Anton Webern: Im Sommerwind (Dans le vent d'été) performed by the Orchestre National de France
Pascal Rophé conducts the Orchestre National de France performing Im Sommerwind (Dans le vent d'été), idyll for symphony orchestra composed by Anton Webern in 1904. Extract from the live concert recording on 24 May 2018 at the Radio France Auditorium (Paris).
Revolutionary? Certainly, but without any fuss and with an incredible discretion. Radical? Absolutely, but with a kind of unworldly naïvete - creating music that gradually distanced itself from immediate seductiveness to achieve the fascination of a deliberate asceticism. Purity - of language, of expression, of intention: this is perhaps the best word for summing up the character of this music, seemingly sparse yet rich in its multiple repercussions. For me and for many other musicians, Webern's works have been an essential touchstone - one of supreme significance - which has forced us, as it were, to take sides, to reveal ourselves to ourselves.
Pierre Boulez, Pierre Boulez, Paris, October 1999
In October 1999, Pierre Boulez stated yet again how much, in his opinion, the student of Schoenberg deserved his place in the pantheon of 20-th century music. Having expanded the logic of serial music, consisting of determining a series of notes using pre-established rules, Webern had single-handedly "laid the path for a new oral dimension". And though Boulez told Célestin Deliège that he enjoyed in the music of Berg what he no longer found in the ascetic perfection and "total destitution" of Webern's music, he never stopped performing the works of the composer that inspired him so, fascinated by the deep wealth hidden deep within each work and far more difficult to reveal. Can one, however, identify in the earlier works by Webern this sublime modernity that thoroughly changed the course of 20th-century music?
Summer 1904: Anton Webern had yet begun working with Arnold Schoenberg when he started composing a symphonic poem inspired by the work of the poet, philosopher and liberal politician Bruno Wille. "
Été 1904 : Anton Webern n’a pas encore travaillé sous la direction d’Arnold Schoenberg quand il entreprend la composition d’un poème symphonique sur un texte du poète, philosophe et politicien très libéral Bruno Wille. In 1890, he wrote: "take me to those steep heights where the human voice has never reached [...], my wounded soul dreads the sound of that voice, and my eyes roll in my head when they contemplate men. The rock and the cloud are my silent consolations, and when the storm rumbles around me, I hear sublime singing."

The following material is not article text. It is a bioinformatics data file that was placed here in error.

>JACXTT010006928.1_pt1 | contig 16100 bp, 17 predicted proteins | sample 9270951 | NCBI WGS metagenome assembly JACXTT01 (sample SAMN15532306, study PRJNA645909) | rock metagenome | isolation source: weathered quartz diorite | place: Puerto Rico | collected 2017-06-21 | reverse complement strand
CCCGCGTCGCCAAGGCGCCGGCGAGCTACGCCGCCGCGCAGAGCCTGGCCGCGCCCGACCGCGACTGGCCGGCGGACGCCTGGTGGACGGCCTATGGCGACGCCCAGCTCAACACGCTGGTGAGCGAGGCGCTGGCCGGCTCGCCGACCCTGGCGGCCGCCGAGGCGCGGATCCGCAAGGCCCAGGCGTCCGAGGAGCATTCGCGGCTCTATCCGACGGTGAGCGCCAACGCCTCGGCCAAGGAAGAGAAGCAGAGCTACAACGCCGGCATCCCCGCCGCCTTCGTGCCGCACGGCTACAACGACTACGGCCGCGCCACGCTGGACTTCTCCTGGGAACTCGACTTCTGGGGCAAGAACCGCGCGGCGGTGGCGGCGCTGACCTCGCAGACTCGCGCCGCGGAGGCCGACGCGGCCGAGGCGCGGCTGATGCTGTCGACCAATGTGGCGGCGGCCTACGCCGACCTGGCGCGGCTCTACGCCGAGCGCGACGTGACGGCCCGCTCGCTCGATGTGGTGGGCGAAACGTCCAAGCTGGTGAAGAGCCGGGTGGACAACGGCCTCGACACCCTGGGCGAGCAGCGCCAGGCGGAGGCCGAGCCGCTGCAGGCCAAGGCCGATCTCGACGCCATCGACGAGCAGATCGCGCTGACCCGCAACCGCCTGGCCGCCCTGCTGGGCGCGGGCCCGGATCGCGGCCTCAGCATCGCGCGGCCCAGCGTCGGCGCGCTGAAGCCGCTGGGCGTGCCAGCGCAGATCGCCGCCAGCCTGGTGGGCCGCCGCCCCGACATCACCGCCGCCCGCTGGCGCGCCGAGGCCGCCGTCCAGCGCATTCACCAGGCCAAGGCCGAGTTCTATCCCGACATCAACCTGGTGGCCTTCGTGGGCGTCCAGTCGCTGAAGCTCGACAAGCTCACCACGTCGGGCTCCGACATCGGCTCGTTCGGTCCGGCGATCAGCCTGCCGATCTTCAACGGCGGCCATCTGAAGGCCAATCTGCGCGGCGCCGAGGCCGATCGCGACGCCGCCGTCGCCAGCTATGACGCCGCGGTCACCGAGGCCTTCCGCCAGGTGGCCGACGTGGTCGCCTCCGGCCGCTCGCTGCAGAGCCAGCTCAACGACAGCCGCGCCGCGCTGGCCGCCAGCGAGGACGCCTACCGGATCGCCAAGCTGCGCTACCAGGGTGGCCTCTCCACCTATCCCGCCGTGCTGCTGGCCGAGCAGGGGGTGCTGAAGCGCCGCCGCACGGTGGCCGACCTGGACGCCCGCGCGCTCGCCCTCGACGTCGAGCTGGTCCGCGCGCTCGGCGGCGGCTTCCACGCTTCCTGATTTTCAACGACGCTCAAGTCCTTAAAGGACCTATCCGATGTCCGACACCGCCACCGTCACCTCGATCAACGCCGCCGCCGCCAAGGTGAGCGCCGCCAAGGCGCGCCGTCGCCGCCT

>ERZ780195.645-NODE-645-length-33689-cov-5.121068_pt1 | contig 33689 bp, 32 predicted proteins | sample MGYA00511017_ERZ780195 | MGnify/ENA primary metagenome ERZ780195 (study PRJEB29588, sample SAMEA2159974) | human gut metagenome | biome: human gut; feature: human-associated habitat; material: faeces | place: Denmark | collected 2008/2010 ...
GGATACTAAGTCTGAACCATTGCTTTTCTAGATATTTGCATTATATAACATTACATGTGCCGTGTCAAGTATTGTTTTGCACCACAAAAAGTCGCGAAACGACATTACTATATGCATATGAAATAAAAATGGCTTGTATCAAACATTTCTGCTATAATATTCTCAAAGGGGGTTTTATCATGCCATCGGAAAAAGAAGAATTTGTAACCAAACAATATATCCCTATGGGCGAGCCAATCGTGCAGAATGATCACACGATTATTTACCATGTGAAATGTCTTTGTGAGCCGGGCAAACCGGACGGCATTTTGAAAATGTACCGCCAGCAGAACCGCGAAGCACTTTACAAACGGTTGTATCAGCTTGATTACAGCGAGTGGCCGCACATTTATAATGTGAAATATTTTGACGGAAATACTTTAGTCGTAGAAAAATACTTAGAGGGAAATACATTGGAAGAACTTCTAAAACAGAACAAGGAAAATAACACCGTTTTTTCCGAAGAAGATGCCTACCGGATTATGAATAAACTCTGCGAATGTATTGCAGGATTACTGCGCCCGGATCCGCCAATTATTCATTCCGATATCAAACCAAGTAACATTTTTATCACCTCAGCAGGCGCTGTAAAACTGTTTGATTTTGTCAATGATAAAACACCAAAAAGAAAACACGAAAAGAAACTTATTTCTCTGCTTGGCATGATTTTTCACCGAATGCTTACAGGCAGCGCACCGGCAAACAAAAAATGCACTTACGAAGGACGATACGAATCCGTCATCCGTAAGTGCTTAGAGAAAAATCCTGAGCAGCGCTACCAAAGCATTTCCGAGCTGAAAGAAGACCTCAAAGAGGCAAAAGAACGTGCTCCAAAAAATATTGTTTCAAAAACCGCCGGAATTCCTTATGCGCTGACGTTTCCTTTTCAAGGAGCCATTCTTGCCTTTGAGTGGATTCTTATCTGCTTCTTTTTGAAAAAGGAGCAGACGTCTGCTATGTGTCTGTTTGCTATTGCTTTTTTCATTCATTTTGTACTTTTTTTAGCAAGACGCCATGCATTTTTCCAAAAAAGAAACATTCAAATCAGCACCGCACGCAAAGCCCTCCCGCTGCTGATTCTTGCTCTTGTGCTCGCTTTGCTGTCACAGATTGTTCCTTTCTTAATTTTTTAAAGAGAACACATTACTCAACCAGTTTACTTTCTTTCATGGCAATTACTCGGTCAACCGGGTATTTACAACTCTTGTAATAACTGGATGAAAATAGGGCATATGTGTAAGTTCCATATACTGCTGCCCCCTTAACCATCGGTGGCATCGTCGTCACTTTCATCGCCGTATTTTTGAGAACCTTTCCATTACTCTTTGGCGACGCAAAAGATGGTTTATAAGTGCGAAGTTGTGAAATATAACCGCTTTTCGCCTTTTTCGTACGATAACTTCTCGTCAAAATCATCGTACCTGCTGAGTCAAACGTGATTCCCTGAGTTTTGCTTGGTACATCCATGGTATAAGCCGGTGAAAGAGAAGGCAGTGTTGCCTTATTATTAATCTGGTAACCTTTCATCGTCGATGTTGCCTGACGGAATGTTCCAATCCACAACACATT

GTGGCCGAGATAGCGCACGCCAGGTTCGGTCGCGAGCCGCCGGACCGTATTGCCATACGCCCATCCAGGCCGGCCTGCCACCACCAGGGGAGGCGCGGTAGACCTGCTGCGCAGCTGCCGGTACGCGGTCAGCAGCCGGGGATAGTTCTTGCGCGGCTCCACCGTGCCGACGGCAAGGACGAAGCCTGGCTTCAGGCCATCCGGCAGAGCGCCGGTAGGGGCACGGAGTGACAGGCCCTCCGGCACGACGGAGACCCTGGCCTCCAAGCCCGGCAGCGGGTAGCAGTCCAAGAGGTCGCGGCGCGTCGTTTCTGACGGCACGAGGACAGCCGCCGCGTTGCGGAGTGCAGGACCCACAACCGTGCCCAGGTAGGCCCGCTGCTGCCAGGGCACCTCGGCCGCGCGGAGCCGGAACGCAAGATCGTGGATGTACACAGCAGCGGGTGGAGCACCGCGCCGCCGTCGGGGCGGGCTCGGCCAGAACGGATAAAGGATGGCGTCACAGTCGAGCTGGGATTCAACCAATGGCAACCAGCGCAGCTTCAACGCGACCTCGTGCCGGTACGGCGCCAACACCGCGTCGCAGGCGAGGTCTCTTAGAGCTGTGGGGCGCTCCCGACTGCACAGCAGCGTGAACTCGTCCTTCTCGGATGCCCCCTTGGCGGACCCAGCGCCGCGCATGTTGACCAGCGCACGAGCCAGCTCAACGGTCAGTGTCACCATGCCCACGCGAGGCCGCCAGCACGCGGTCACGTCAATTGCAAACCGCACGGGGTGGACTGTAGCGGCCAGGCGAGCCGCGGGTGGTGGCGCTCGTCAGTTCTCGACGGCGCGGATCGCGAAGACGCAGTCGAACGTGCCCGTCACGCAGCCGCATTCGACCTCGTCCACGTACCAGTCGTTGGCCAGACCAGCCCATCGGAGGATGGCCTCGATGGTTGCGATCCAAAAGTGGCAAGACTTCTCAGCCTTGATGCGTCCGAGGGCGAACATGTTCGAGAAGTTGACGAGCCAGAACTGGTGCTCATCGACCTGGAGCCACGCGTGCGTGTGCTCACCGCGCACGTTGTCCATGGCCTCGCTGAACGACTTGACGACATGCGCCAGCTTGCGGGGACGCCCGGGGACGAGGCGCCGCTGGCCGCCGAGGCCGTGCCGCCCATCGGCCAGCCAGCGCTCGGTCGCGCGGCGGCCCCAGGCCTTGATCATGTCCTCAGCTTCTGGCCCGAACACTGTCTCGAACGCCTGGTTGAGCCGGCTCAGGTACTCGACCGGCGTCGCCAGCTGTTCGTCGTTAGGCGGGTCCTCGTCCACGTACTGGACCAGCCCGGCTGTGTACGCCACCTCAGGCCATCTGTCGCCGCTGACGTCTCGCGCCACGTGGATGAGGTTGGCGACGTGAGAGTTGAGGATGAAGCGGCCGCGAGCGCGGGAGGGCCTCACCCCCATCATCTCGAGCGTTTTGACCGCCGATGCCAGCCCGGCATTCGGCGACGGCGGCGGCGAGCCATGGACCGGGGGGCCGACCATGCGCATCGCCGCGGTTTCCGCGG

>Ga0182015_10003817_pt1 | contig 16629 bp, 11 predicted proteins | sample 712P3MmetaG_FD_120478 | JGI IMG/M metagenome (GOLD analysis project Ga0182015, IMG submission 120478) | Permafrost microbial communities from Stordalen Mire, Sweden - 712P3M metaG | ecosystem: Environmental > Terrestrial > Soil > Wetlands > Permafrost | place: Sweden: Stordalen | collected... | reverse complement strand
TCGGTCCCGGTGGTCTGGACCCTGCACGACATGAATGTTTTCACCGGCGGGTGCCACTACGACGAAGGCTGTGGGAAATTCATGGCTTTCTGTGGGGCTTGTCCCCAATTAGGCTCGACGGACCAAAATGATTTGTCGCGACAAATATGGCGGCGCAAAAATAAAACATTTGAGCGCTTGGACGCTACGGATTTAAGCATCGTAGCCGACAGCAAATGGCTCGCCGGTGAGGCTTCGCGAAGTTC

For his work, however, Webern used a more recent text, Révélations d'un genévrier (published in 1901), having already copied several passages into his diary. Yet again, the poet writes about nature, the stillness of a summer evening suddenly interrupted by a storm, and a lark song announcing a calm both earthly and heavenly. Whilst on holiday at the family home of Preglhof in Carinthia, Webern undoubtedly found inspiration as much in the natural surroundings as in the works of Gustav Mahler and Richard Strauss. Naturally, the musical language is entirely post-romantic and tonal. No surprises in the chromatic progressions, the long harmonic phrases that gradually transform as the work progresses, in the use of the crescendo and the sudden changes of mood.
Some already noted a shift in instrumentation, and increasingly fragmented lines hinting at a "parcelling" of the musical matter; however, thematic development was never an end in itself, and the melodies are sufficiently short to be continuously renewed and developed. It is important not to seek solely what is new in Im Sommerwind but rather what characteristics and techniques would remain in Webern's later great works, from the point of view of the literary imagination as well as from the point of view of musical romanticism. In 1904, the meeting with Schoenberg never took place, nor did the inspirational trigger that would have resulted. Thus the sparseness of the language is in no way comparable with the future aphorisms, and the gestures are fully in keeping with historical continuity.
Text written by François-Gildas Tual
- Pascal RophéConductor
- Orchestre National de FranceOrchestra